Blessings come when you least expect it. The attitude of gratitude was obvious to me the past 24 hours.
- Today’s beginning was so beautiful, watching the fog come off the fields and the sun rise. It’s important in life to stop and take in the beauty that surrounds us.
- After last night’s baseball games, I thought for sure the last thing the boys would want to do is harvest zucchini and be in the garden. To my surprise, it was an absolute beautiful evening with smiles on everyone’s faces.
- This evening, a flower had fallen out of one of the flower arrangements. Just as I suggested that it be picked up, it was stepped on. To my surprise, it didn’t phase the flower. It still looked flawless. Moral of the story: Even if you feel like your getting stepped on by something enormous, bounce back and be beautiful – that’s what God made you to be.
Japanese beetles are a real nuisance in the garden this year. Eating leaves and flowers and decimating plants.
Pick-Up and Delivery
- Remember that pick-up and deliveries will be on the schedule you have arranged with Harner Brothers CSA – please note the exceptions to this which were in the email. Please follow the CDC and MDH guidelines and COVID-19 procedures in email.
- It is your responsibility to know that the pick-up or drop-off time will occur at the agreed upon time, and it is your responsibility as a shareholder to know this and be responsible for the produce at that time. If you are unable to utilize your share that week, it is still your responsibility: find someone else to pick it up or donate it to the food shelf.
- Each box is labeled for each family. The same boxes will be used for your family throughout the season. Boxes and containers should be returned the following week. Bags will only be used once.
Boxes of Produce
This list is prepared before we harvest your share. Some guesswork is involved! We do our best to predict which crops will be ready to harvest, but sometimes crops are on the list that are not in the share, and sometimes crops will be in the share even though they’re not on the list. Remember food safety in your kitchen when preparing, always wash your hands before working with your produce and always wash your produce before eating.
Outrageous Red Lettuce and Black Seeded Simpson – So grateful this crop seems to thrive on dry weather. Lovely color for sandwiches and salads.
Carrots – A few to enjoy raw, in a salad or in a fresh cooked veggie dish. When they are fresh out of the garden like this, I don’t worry about peeling. I simply wash and eat raw or slice and add to a salad.
Kohlrabi – Two varieties this week: purple and giant duke. Cut off the bottom and the top, peel them and cut up like an apple. I love to eat them dipped in peanut butter.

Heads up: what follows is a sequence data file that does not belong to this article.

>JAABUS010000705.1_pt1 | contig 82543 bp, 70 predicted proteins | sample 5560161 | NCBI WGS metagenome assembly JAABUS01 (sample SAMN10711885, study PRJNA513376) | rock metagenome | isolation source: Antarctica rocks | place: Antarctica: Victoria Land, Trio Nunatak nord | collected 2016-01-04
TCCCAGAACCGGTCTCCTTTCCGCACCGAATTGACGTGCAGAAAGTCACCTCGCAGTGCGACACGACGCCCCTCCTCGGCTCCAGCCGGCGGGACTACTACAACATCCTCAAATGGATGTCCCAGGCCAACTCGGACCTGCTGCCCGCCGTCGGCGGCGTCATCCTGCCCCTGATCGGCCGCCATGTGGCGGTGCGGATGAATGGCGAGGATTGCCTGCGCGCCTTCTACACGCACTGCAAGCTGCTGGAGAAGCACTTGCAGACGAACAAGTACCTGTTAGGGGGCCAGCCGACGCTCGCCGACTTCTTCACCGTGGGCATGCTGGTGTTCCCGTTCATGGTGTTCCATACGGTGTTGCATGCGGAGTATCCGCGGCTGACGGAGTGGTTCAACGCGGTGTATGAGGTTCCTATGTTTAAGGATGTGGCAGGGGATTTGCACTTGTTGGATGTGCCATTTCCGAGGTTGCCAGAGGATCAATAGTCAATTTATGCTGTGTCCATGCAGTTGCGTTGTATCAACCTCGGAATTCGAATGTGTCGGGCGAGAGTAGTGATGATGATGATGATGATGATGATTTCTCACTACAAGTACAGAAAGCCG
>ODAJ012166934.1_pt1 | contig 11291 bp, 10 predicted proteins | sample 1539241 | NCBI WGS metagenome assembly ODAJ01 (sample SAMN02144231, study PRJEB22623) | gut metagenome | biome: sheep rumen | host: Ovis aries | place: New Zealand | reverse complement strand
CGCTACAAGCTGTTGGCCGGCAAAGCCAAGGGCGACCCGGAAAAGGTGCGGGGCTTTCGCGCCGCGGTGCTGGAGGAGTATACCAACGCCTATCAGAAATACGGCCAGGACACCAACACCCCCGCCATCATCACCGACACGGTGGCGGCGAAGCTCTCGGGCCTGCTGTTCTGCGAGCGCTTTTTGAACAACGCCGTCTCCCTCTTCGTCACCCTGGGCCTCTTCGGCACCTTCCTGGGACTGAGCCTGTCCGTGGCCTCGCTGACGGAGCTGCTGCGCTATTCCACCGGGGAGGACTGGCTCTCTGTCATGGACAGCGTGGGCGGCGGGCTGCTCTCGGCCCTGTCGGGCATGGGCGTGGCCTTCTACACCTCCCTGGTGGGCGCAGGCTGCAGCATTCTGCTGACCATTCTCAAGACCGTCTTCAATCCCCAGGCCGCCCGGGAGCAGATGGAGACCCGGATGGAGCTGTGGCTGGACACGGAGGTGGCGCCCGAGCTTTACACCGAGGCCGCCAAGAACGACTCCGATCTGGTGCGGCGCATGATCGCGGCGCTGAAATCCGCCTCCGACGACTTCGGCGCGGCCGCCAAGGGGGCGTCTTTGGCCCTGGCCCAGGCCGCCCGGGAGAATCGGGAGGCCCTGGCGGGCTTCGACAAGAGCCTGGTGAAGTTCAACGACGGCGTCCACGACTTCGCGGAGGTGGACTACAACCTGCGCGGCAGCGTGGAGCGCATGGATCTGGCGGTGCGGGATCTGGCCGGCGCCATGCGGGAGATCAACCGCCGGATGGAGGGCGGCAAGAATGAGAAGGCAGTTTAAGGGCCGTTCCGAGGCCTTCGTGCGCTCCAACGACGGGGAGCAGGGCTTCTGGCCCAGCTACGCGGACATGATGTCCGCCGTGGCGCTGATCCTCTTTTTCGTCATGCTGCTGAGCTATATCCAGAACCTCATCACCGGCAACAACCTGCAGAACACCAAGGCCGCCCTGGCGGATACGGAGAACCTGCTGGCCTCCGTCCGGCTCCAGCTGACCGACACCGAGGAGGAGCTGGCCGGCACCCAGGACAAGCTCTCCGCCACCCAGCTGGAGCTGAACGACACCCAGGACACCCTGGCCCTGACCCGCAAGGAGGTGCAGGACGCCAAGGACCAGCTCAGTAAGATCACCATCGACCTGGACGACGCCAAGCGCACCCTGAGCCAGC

Radishes – A few – the heat may have made them a bit tangy – with a bite to them. We are nearing the end of this crop.
Onions – Enjoy the Patterson or Walla Walla onions in your boxes.
Sunburst Patty Pan Summer Squash – Sunburst is a beautiful butter yellow scallop-type squash. Each fruit is accented with a small dark green ring. The mild, white flesh remains tender and firm. Best used when harvested and eaten at around 3″ across. Here are some ways from Martha Stewart to use and prepare this vegetable.
Zucchini – Wash the zucchini and eat with or without the skin on. Here are a few ways to use it.
Cucumbers – I don’t know about you but I love the smell of cucumbers. This joyous vegetable is coming into its own. Enjoy with or without the skin on.
Green Beans – The first crop struggled to get out of the ground. We have a few subsequent crops that are coming into their own.
Super Sugar Snap Peas – Eat the pods and peas all together. This is the end of the first crop. The second crop looks like it just started to get some pods on it.
Detroit Dark Red Beets – The entire plant is edible – that includes the leaves. Here are some ideas from Martha Stewart on how to use your beets.
Basil – An herb I enjoy using when grilling or making tomato sauce. Learn from Martha Stewart some tips and tricks.
Cilantro – Wash and enjoy. Freeze extra by placing in ice cube trays and running water over them and freeze. A good way to use later in soups and other dishes. Check out these ideas from Martha Stewart on how to use this herb.
Potatoes – The Dark Red Norland variety is great for cooking, roasting or on the grill. These fresh out of the ground potatoes cook up faster than others you buy. Simply because they are newly harvested. Check out this week’s recipe below.
Flower Arrangement – A variety of flowers including lilies and zinnias.
Recipe of the Week
Roasted New Potatoes
The small new potatoes work great for this dish, all you have to do is cut them in half. Otherwise cut the larger new potatoes into 1 1/2-inch chunks. No need to peel.
Prep time: 10 minutes
Cook time: 40 minutes
Yield: Serves 4-6
1 1/2 pounds of smallish new potatoes (red or yellow skinned), cleaned, cut in half or quarters
2 tablespoons extra virgin olive oil
2 cloves garlic, minced (about 2 teaspoons)
1-2 teaspoons fresh rosemary, minced
1/4 teaspoon Kosher salt
Freshly ground black pepper to taste
1 Preheat oven to 450°Fahrenheit. Place potatoes in a large bowl. Sprinkle with salt and pepper, olive oil, rosemary, and garlic. Toss until potatoes are well coated with everything.
2 Spread the potatoes out on a single layer of a roasting pan (a sturdy pan that can take high oven heat, a standard cookie sheet may warp). Roast for 40 minutes, or until potatoes are cooked through and browned. Serve immediately.
Source: Simply Recipes